The University Health Network (UHN) has changed the way it uses pagers to communicate after an investigation by 680 NEWS revealed more than 200 patients’ private information was easily accessible to the public.
A computer programmer came across the information of 223 Toronto General Hospital and Toronto Western Hospital patients in late January. He was able to access the information, contained in hospital pager messages, from his home more than 10 km away.
“I started to see the names of patients, their date of birth, blood test results, even requests to transport patients who had died to the hospital morgue,” said the computer programmer speaking on the condition of anonymity.
Pagers can send signals strong enough to travel across the GTA instantly but the messages from most have no protection. UHN confirmed it has used this unencrypted system for decades. The Information and Privacy Commissioner of Ontario is now investigating.
Almost anyone can get their hands on the pager data with $20 worth of hardware and two free software programs, the programmer said.
“You don’t need to be an expert. You just need to be able to follow instructions that tell you what to click on and just apply some very basic sense,” he said.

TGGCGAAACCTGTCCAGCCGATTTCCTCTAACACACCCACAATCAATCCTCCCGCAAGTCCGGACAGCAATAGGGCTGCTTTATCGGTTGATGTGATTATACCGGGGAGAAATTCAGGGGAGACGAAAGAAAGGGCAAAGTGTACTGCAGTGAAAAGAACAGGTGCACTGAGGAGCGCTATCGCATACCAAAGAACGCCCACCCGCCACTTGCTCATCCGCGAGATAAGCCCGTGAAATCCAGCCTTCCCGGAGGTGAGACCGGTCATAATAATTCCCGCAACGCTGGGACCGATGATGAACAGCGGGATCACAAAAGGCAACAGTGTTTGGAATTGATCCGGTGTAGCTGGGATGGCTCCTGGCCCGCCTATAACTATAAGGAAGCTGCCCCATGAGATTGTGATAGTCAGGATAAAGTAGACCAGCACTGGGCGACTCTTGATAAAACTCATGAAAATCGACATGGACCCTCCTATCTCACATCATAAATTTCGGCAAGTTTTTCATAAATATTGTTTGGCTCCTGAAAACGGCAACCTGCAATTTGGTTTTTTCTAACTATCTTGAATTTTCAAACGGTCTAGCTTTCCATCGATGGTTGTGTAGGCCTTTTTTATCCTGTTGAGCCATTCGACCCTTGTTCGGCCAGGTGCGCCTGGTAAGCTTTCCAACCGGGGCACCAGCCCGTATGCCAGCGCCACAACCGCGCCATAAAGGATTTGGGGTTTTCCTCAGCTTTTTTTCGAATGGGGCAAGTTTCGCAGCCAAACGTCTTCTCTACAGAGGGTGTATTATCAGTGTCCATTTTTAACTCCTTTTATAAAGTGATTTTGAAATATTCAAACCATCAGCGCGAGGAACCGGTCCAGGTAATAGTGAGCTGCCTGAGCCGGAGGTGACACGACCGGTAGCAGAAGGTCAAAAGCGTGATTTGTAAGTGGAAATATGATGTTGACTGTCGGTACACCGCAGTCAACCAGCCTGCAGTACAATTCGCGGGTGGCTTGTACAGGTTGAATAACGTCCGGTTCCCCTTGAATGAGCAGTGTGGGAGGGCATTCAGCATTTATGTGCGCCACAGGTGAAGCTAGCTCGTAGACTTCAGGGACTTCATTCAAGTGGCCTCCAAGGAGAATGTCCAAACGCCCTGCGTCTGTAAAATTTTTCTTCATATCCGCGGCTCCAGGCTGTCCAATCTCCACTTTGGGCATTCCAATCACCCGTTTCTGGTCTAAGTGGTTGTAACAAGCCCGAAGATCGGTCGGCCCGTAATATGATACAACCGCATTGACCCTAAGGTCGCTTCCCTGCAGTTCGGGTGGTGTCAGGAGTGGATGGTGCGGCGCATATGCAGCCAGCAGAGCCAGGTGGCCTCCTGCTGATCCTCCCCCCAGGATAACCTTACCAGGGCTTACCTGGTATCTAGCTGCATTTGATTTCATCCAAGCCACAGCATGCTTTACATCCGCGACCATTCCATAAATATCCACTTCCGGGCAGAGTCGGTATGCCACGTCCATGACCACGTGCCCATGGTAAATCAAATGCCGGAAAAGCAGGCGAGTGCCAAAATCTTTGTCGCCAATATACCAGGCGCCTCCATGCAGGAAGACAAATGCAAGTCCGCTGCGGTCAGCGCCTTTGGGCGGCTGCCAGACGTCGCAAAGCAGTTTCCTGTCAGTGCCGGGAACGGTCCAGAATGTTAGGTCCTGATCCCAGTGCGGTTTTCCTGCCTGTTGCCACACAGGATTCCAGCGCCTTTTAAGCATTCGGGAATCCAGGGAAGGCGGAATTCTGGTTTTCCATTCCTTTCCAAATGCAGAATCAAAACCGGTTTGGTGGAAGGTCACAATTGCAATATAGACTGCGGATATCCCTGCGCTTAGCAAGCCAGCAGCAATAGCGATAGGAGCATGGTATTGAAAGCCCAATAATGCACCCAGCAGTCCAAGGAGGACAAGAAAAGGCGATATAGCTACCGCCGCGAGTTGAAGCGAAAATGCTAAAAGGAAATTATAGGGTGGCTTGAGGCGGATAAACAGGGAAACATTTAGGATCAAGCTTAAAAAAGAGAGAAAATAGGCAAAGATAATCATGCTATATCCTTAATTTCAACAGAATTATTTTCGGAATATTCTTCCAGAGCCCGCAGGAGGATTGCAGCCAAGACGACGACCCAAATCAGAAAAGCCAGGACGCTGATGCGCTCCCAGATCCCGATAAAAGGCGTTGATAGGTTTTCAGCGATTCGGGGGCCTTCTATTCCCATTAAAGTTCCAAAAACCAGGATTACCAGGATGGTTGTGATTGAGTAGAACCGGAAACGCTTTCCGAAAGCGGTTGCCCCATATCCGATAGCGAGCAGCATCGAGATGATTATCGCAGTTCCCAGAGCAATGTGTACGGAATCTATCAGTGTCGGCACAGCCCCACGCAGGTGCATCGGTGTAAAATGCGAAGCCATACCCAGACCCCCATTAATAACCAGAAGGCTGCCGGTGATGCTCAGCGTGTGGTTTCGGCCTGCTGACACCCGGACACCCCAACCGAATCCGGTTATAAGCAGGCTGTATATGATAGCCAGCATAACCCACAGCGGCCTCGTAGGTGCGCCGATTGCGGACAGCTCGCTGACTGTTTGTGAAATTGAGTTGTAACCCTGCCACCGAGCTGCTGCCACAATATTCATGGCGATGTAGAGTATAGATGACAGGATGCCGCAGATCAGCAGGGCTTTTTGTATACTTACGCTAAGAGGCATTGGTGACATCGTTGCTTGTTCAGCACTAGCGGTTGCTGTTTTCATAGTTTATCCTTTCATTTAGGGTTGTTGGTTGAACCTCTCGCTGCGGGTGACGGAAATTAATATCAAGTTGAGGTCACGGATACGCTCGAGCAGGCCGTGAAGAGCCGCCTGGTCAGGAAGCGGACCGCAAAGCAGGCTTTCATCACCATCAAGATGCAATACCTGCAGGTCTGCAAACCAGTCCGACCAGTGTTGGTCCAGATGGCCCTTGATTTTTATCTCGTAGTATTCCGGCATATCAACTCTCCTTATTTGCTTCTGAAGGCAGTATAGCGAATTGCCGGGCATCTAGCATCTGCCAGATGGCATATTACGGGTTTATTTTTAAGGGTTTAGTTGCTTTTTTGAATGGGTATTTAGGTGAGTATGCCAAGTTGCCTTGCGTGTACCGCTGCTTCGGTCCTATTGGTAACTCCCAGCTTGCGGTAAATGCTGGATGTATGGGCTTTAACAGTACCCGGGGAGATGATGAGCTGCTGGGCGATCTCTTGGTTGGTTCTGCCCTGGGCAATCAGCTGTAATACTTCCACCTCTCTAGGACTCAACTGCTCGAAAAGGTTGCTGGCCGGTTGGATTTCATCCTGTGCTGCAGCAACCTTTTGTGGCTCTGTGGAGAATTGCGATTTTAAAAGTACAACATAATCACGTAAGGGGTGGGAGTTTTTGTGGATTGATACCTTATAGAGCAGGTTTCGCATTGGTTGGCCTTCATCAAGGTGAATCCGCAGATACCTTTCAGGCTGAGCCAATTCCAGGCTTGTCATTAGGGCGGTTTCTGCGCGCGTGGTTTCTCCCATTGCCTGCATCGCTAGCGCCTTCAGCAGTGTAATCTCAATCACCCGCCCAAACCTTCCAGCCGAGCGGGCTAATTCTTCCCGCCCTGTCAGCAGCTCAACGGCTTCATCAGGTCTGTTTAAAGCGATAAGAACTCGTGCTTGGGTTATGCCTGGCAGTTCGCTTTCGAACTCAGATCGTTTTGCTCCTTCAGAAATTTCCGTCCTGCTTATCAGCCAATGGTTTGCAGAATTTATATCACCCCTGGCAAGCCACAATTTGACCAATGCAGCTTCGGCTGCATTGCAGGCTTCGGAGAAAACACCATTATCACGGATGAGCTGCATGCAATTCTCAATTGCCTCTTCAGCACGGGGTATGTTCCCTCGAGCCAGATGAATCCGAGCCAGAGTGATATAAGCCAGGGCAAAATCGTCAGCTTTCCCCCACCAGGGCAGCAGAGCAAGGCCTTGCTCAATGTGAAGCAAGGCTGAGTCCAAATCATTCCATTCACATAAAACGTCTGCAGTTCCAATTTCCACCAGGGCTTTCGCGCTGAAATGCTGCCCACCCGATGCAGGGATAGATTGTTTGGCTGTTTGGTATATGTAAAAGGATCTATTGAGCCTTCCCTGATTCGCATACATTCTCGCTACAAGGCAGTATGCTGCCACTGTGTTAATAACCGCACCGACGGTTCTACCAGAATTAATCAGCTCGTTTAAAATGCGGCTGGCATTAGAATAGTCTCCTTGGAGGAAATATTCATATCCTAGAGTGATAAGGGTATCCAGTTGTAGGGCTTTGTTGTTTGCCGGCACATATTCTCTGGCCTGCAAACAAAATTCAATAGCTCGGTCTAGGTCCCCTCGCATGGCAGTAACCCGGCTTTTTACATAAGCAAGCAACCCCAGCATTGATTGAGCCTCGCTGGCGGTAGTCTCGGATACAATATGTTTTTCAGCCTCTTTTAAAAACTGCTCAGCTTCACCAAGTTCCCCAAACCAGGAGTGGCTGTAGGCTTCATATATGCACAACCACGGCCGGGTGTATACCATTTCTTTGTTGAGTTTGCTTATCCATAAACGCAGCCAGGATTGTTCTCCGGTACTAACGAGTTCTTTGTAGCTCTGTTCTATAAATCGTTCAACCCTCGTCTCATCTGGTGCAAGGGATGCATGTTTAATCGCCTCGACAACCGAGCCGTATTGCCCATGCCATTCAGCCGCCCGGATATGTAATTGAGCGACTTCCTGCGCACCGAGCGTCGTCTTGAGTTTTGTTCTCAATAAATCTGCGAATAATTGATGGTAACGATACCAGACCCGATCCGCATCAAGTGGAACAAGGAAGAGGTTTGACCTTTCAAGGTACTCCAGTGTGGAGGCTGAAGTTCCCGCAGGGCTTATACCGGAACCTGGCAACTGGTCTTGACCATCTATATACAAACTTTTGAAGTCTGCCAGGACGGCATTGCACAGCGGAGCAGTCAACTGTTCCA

After 680 NEWS asked the UHN about the exposed data last week, the hospital network changed its system to stop transmitting private patient information through pagers.
“We turned off any communication of personal health information over the paging systems,” said David Jaffray, executive vice president of technology and innovation at UHN. “We reached out to our staff and reminded them of the importance of not putting patient health information on systems without encryption, like the pagers. We also reached out the Ontario privacy commissioner.”
According to Ontario’s health ministry, hospitals are required to “take steps to ensure that personal health information in their custody or control is protected against unauthorized use or disclosure,” said ministry spokesman David Jensen in an email.
UHN is in the process of contacting affected patients.